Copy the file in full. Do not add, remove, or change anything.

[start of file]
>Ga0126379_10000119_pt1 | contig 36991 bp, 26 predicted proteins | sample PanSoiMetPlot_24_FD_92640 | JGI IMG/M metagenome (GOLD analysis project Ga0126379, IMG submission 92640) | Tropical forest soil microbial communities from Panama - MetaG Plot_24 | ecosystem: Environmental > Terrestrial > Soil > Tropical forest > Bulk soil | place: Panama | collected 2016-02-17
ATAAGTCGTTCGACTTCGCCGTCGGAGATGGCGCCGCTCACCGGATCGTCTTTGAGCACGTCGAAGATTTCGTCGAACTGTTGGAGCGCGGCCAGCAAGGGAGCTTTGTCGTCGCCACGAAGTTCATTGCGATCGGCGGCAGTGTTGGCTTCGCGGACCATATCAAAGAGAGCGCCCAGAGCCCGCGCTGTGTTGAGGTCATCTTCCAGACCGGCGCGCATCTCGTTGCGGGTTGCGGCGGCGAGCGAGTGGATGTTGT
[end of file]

>Ga0126379_10000119_pt1 | contig 36991 bp, 26 predicted proteins | sample PanSoiMetPlot_24_FD_92640 | JGI IMG/M metagenome (GOLD analysis project Ga0126379, IMG submission 92640) | Tropical forest soil microbial communities from Panama - MetaG Plot_24 | ecosystem: Environmental > Terrestrial > Soil > Tropical forest > Bulk soil | place: Panama | collected 2016-02-17
ATAAGTCGTTCGACTTCGCCGTCGGAGATGGCGCCGCTCACCGGATCGTCTTTGAGCACGTCGAAGATTTCGTCGAACTGTTGGAGCGCGGCCAGCAAGGGAGCTTTGTCGTCGCCACGAAGTTCATTGCGATCGGCGGCAGTGTTGGCTTCGCGGACCATATCAAAGAGAGCGCCCAGAGCCCGCGCTGTGTTGAGGTCATCTTCCAGACCGGCGCGCATCTCGTTGCGGGTTGCGGCGGCGAGCGAGTGGATGTTGT